Why You Should Steer Clear of Supermarket Soups

While hundreds of commercial varieties are now available, nutritionists say that homemade is best. By far.

Campbell’s is experimenting with new premade soup concepts, including a line of soups targeting younger consumers. But nutritionists say these newfangled products are as unhealthy as ever. (Photo: Bloomberg/Getty Images)

Jan 1, 2013· 1 MIN READ
Steve Holt is a regular contributor to TakePart. He writes about food for Edible Boston, Boston Magazine, The Boston Globe, and other publications.

If you’re in your 20s or 30s and have visited the soup aisle recently, randomly Googled “soup for millennials,” or happened to have caught this hilarious Stephen Colbert bit last month, you know Campbell’s has put a big target on your back. That’s right: Campbell’s, disappointed with its success in building a relationship with 20-35-year-old Americans, recently released a line of soups in a variety of gourmet flavors and packaged in an “edgy” bag. As Colbert joked, “Just jam a straw in the top. It’s like Capri Soup.”

This isn’t Campbell’s first soup innovation, and the “Go” line—which features flavors like Moroccan Style Chicken with Chickpeas and Spicy Chorizo and Pulled Chicken—is just one player in a premade soup market that is growing evermore crowded. Bertolli has a line of frozen “Meal Soups” that are supposed to remind us of a fine Italian spread. Progresso is selling a line of ethnic-inspired soups. Even Chicken Soup for the Soul has a line of soups coming out.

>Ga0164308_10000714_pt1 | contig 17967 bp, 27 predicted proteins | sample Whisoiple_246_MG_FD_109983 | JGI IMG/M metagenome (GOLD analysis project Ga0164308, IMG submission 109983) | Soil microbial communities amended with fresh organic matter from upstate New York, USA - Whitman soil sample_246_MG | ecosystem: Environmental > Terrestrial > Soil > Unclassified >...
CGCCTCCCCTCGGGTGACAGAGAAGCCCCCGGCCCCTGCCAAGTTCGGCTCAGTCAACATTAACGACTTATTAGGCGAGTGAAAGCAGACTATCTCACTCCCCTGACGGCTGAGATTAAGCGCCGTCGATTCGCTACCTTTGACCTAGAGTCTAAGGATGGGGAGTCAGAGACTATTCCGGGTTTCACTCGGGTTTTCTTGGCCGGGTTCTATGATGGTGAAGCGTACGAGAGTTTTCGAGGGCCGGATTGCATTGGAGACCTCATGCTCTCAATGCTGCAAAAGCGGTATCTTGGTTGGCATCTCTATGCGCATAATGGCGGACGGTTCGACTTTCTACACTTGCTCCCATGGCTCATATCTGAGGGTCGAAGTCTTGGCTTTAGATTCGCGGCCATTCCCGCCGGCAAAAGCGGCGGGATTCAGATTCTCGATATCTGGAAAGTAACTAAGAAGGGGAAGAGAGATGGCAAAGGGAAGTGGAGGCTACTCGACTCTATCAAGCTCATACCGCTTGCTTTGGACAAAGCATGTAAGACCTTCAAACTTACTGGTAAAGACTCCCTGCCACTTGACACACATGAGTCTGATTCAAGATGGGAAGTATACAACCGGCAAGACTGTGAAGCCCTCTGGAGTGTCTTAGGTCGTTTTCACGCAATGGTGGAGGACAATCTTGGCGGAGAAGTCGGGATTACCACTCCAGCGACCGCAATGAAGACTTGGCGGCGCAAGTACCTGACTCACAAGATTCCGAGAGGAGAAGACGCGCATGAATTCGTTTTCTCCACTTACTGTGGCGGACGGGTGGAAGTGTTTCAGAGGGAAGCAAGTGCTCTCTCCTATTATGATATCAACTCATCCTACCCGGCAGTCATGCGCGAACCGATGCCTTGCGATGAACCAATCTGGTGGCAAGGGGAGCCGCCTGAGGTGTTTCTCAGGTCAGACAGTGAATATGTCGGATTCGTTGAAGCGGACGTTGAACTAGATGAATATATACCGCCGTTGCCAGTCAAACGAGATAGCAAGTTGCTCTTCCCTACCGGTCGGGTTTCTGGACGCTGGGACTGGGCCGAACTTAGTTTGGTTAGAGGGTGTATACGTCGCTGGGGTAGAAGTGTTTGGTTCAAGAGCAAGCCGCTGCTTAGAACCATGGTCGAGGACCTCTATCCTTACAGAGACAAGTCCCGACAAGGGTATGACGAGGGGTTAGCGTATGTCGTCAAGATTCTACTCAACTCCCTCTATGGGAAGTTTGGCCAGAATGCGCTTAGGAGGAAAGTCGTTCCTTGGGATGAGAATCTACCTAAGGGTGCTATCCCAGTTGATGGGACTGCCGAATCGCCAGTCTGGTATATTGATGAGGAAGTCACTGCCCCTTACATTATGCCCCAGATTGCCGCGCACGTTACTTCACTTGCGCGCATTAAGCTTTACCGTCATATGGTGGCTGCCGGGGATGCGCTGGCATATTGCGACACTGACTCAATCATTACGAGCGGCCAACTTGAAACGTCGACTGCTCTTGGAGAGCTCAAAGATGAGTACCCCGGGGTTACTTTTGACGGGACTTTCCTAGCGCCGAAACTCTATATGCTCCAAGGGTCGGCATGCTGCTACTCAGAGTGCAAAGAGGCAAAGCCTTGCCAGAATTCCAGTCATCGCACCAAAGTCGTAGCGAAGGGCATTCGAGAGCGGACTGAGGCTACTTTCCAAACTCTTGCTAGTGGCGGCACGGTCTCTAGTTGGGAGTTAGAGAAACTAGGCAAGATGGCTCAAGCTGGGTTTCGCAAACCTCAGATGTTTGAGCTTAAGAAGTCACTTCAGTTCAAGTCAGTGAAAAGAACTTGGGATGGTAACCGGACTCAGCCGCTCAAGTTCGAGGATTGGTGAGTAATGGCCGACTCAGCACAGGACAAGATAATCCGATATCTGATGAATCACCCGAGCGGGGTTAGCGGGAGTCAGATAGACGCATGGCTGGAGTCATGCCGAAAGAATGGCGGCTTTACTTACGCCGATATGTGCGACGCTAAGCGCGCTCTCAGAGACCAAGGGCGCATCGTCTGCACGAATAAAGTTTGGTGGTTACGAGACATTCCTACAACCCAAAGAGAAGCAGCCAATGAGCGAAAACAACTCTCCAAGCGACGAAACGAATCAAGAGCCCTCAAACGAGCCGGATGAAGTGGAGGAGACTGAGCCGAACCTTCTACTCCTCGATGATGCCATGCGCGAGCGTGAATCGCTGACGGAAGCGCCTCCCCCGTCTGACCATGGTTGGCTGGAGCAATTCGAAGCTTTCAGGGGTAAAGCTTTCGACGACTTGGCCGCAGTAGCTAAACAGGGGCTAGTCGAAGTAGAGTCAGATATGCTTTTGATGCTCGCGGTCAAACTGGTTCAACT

But you may want to think twice before reaching for a box, bag or can of soup to warm you up this winter. While some companies have lowered sodium in certain varieties of their soups, others are still chock-full of salt and fat.

Consider the fat content in Campbell’s Creamy Red Pepper with Smoked Gouda soup from its Go line: 30 grams of fat, 18 of which is saturated fat—more than half the amount of fat a person on an 1,800-calorie diet should consume in a day. (Nutritionists recommend that no more than 10 percent of our calories come from saturated fat.) And with 1,550 milligrams of sodium, the pepper-and-gouda soup contains more than half the daily salt recommendation for a person without high blood pressure or heart disease.

Soups can be great, but some of these on-the-go soups are highly processed and very high in sodium,” says nutritionist Lisa Young. “Best to stick with lower sodium varieties. Non-creamy varieties and bean soups are also best bets.”

Another important reason for consumers to pass on many of these store-bought soups is their ties to the industrial food system. General Mills—which lobbied hard in California earlier this fall to defeat GMO labeling—owns both the Progresso and Muir Glen Organic labels; Bertolli is owned by European food giant Unilever.

So what premade soups are both healthy for our bodies and the world? Several independent companies are making soup with natural ingredients: Kettle Cuisine, Amy’s Kitchen, Pacific Natural Foods, Eden Organic, and Harry’s Fresh Foods all give conscious soup lovers some options.

Not surprisingly, nutritionists insist the best option, by far, is to make your own soup at home (we’ve published many healthy, meatless recipes here on TakePart). Nutrition counselor Samantha Lynch says she prefers cooking soups at home because she can control the sodium level with her own broth, but, more importantly, “it just tastes better!”

What’s your favorite homemade soup recipe?

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